That Girl Belongs to Yesterday

And today.

I woke up this morning to find my laptop playing Youtube roulette. Based upon cookies (probably my deliciously moist ginger snaps) it decided I should watch a Mick Jagger bio.

In a documentary of oft-repeated clichés there was the one of Mick and Keith locked in the kitchen in 1962 by their manager. They were told they wouldn’t be freed until they learned how to write a hit song. They came up with That Girl Belongs to Yesterday and gave it to Gene Pitney to record.

I, of course, knew that. But I also realized I’d never heard it. So I dug it up on Youtube and listened. Pitney’s tortuous vocal searches for drama while the bridge and chorus are pretty weak. Every line of verse, however, is answered with this quirky “dee dee dee-dee, da-da-dunh” riff that lingers. Shapes of things to come.

I moved on to scan the day’s headlines while waiting for my private secretary to arrive. I noticed Megan Mullally had hosted the SAG Awards the night before. I don’t have a TV so I didn’t watch. I was curious though because I loved her on Will and Grace 20 years ago.

Her character Karen was never without a cocktail. When she had trouble copping a buzz she’d supplement her drinking with opiates and barbiturates. Miraculously, she never appeared to get drunk. It’s one of the best fantasies Hollywood ever created.

But good character acting doesn’t always translate into good hostessing. I watched the replay of her monologue with some trepidation. I love her Karen so much I feel protective and don’t want her to fail in other roles.

I needn’t have worried. The moment she walked on stage she honored the history of film by doing a snippet of Elizabeth Taylor’s Bust Projection Dance from Virginia Woolf. She then launched a brief series of pointed jokes that were spot on in addressing the inequality mess. She was the perfect hostess.

It was in stark contrast to the Academy’s quixotic search for a host this year that got nowhere. Their obvious solution would be to hire Ms. Mullally which will never happen. The Board of Governors issued an edict recently that if you are featured in any of the other awards shows you will not be allowed to appear on their broadcast. Why be reasonable when you can be vindictive? It’s what makes American alpha-male enterprises so great.

The current state of the Oscars finds them doing catch up for 90 years of neglect. They are bending over backwards to pad the stats for posterity. Which is not to detract from the excellent contribution minorities make today. It’s just they were also making them 50 years ago too.

One prejudice has merely been substituted for another because it’s good for business. Their Excellencies, the distinguished board of the august Academy of Motion Picture Arts & Sciences, are handing out statues that are about as meaningful as the UAE Gender Equality honors.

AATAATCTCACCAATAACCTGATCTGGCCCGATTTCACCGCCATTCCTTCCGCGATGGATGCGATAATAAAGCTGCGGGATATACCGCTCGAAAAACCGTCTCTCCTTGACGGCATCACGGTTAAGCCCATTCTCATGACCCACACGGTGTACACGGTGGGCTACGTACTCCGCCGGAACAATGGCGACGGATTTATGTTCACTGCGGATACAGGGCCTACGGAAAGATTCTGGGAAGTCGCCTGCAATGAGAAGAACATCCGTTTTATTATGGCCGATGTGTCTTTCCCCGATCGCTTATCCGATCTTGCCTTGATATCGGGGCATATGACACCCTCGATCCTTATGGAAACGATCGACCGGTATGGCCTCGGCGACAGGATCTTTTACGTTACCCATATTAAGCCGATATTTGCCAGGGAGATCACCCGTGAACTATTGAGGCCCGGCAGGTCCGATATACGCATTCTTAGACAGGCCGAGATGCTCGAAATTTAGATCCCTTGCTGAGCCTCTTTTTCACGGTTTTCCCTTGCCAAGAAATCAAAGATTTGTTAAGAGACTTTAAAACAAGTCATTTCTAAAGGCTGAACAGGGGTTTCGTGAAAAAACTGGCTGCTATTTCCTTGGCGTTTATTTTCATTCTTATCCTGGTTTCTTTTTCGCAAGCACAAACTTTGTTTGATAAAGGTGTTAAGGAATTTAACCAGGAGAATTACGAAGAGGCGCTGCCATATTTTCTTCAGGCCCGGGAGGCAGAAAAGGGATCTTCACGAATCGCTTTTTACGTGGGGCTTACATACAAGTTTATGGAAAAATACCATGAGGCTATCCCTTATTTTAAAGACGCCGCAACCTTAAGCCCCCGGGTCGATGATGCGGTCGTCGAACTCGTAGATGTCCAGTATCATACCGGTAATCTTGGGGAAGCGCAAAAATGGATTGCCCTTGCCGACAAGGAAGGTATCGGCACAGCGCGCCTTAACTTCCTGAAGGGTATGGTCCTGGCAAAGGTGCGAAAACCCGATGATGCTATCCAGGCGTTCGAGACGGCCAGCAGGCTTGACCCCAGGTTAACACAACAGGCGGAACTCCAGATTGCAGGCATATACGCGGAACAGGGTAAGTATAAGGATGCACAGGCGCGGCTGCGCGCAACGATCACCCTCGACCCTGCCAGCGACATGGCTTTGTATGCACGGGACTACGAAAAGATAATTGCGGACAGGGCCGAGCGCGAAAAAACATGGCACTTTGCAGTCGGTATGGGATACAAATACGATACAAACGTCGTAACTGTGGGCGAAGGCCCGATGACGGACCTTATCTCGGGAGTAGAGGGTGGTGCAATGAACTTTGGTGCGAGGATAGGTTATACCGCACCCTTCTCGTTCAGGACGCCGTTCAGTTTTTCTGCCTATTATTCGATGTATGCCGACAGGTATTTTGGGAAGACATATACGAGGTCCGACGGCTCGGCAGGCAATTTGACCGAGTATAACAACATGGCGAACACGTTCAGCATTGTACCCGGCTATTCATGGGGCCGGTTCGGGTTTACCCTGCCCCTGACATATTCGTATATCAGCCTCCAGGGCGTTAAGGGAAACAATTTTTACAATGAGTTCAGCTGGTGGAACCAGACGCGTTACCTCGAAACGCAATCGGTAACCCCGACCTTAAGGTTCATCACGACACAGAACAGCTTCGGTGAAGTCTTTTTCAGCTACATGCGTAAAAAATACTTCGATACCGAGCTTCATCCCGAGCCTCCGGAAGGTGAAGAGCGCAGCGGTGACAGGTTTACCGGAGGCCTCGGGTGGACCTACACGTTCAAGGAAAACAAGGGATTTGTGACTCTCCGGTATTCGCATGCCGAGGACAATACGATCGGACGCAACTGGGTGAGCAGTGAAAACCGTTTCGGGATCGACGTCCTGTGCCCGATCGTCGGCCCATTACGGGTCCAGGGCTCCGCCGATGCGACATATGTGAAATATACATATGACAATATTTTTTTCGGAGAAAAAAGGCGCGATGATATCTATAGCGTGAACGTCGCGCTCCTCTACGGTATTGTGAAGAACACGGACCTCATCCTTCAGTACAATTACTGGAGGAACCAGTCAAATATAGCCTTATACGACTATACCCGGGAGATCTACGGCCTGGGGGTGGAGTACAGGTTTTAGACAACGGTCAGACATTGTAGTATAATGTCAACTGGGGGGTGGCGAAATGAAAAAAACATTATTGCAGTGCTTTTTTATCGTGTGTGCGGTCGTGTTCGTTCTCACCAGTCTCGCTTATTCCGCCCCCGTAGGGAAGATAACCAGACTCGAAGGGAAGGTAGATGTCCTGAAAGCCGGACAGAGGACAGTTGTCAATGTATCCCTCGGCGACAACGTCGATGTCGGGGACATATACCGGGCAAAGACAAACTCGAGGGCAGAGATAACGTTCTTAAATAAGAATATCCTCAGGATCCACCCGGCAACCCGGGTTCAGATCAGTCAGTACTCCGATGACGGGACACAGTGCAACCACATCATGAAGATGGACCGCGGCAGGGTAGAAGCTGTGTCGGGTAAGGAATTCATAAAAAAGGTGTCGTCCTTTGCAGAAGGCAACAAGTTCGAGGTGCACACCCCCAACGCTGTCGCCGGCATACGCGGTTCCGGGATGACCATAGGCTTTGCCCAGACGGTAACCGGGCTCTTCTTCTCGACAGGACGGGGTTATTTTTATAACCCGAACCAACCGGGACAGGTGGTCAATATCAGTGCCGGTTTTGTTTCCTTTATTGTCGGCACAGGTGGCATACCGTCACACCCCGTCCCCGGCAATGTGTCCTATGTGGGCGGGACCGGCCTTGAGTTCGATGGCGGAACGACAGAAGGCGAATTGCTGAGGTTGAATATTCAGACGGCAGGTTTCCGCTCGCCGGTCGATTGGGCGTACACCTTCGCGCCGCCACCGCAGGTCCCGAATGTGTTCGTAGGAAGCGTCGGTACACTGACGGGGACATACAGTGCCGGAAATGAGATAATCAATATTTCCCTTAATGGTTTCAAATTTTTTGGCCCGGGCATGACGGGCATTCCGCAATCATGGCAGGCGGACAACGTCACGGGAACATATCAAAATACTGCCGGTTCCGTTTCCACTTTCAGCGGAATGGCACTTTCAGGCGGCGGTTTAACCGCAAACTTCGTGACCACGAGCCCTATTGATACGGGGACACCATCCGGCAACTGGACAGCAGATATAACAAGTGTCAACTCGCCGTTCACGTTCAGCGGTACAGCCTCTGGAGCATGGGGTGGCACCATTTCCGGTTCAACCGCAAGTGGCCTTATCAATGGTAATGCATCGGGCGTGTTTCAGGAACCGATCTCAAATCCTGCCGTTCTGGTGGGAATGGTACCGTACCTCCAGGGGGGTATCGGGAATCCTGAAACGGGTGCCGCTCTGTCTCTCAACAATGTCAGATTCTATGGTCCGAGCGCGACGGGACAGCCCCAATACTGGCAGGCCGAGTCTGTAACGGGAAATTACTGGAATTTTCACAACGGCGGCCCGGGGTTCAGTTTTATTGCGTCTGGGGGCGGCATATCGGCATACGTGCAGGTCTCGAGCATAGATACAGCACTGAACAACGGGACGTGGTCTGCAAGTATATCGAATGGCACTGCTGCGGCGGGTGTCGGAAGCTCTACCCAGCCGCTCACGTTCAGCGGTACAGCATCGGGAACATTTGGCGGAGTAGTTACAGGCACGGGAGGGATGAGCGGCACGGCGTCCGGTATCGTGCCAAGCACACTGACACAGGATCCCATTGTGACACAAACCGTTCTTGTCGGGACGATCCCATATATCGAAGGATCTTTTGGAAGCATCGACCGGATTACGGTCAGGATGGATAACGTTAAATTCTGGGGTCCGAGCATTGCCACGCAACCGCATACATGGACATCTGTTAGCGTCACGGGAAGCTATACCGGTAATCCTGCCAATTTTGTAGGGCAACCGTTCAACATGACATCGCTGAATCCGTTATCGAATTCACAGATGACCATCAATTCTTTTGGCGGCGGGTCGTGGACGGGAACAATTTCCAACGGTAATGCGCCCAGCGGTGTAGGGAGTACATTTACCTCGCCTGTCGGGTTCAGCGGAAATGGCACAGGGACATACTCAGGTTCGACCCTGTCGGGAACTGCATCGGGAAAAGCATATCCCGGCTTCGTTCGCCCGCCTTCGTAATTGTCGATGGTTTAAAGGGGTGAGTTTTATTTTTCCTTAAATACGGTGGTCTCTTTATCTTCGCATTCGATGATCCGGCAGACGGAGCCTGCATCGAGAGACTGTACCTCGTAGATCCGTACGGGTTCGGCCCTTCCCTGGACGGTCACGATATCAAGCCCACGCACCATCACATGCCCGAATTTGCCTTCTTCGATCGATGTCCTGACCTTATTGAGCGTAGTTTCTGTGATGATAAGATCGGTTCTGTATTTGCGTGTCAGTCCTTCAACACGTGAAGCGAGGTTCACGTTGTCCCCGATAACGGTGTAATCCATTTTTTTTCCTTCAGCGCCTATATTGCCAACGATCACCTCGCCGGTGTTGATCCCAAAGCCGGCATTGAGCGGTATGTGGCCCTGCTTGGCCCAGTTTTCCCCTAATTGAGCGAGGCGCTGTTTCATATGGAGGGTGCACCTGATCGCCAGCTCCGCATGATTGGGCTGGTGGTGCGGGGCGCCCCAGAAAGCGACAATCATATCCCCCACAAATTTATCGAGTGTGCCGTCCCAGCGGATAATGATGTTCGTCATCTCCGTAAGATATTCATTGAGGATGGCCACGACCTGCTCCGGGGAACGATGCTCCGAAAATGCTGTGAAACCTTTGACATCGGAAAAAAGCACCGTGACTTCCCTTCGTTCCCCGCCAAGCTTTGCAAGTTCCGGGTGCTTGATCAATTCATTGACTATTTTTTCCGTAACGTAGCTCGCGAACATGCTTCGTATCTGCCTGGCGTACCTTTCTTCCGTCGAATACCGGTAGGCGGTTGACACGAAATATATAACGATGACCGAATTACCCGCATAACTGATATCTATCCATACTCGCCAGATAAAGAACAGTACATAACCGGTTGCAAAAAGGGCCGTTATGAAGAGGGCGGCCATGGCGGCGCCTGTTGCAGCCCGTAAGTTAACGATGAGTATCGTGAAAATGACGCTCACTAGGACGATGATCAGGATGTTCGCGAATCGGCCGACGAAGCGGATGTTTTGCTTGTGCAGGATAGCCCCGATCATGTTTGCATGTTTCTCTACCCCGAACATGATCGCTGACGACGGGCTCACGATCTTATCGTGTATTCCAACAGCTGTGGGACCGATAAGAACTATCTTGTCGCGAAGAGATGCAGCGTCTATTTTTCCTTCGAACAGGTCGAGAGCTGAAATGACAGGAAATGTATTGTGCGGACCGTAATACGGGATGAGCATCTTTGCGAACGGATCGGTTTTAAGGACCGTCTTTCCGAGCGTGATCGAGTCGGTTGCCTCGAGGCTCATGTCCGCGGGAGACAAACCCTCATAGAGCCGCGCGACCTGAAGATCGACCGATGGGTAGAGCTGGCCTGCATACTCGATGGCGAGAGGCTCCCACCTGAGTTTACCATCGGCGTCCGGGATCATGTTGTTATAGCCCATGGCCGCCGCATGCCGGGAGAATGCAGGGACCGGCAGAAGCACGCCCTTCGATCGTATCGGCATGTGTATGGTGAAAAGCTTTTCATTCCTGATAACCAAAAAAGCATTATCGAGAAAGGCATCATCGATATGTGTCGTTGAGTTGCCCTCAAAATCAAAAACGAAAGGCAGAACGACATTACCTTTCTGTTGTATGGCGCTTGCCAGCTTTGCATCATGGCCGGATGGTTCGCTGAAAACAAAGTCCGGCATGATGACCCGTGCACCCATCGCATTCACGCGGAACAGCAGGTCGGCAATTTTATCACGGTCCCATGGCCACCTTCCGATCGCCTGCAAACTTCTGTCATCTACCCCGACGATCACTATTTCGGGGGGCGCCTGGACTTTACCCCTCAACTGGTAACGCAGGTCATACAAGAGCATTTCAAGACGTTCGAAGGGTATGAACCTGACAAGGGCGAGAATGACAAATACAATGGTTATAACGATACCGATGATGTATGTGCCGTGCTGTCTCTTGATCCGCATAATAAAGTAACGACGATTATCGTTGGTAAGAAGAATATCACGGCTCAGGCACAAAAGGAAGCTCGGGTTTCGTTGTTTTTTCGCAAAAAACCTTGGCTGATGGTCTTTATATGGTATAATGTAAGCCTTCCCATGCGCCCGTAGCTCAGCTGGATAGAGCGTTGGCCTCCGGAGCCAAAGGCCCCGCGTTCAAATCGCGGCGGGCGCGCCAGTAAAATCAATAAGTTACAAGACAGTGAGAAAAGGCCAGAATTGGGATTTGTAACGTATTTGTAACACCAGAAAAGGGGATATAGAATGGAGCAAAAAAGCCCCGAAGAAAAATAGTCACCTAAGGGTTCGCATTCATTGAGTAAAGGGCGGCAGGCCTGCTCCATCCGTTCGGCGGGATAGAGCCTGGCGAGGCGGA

In 1972 when I was grouping the Stones with Lamumba and Cynthia Plastercaster in Chicago, there were a handful of brief encounters. One was at 4 in the morning on our way home from the bar. We noticed the french doors on the second floor of the Playboy Mansion were open so we joined a few others on the sidewalk and waited to see what would happen.

It was only a few minutes before a very drunk Mick appeared supported by eight Playboy bunnies. They were like a bunch of giggling schoolgirls guiding him on to the balcony, nothing like the hardened hussies they portrayed in their spreads. He could barely stand up.

Unsure of what to say, I took off my denim jacket to show him the appliqued sequined tongue and offered it to him.

In his drunken haze he remained articulate. He thanked me, then said “but you should keep it and wear it. You’re much more beautiful than me.”

Jim Jordan’s analysis of that incident was I hadn’t been so much flattered by Mick’s compliment as I had been impressed by his graciousness while shit faced. Jim said it was one of the values I held highest.

With that in mind, everyone should raise their glass and toast Megan Mullally for a job well done. As I’ve been doing since about 6:00 this morning.

 

Contact High

As I approach senility, I’ve managed to outgrow most of my childhood heroes.

Lucille Ball was the first and easiest one to get over. By the age of 10 I’d memorized every line of dialogue of I Love Lucy. Even though I knew what was going to happen when I watched an episode for the 100th time, how Lucy did it kept it in the now.

I was one of the last rats to leave the sinking ship in the post-Desi 1960’s. I willed myself to love her subsequent sitcoms but intense loyalty could not make them funny. When I learned about her John Wayne politics I soured.

As an adult, I watched her on talk shows and was surprised by the effort she had put into her craft. The diligence and intense concentration that created joy for millions of people did not provoke the same feelings in her. It was just a job to Miss Ball which, in the end, made her seem like a very sad person.

My Jackie worship started as transference through my Mother. As documented in this blog, it began as pure idolatry that moved on to a fascination for her perverse imagery. Then the tackiness of her as a collectible commodity gave me a hobby. I ended up liking her but with some reservations.

As for Mick, I think I’m over him but I’m never quite sure. It helped last summer when I was in Bloomington and was reunited with Susan after 40 years. She seemed annoyed when she remembered, “you were always trying to be like Jagger.” Then she added, “I thought you were limiting yourself.”

I first saw Ike & Tina Turner on American Bandstand in the mid-60’s. The Ikettes were doing their mini-hit, Peaches ‘n Cream. Dick Clark lavished praise on Tina during the interview and called her shows legendary. I’d never heard of her.

Tina didn’t perform that day and barely spoke. But she was so self-possessed and confident, I was beguiled and instantly obsessed.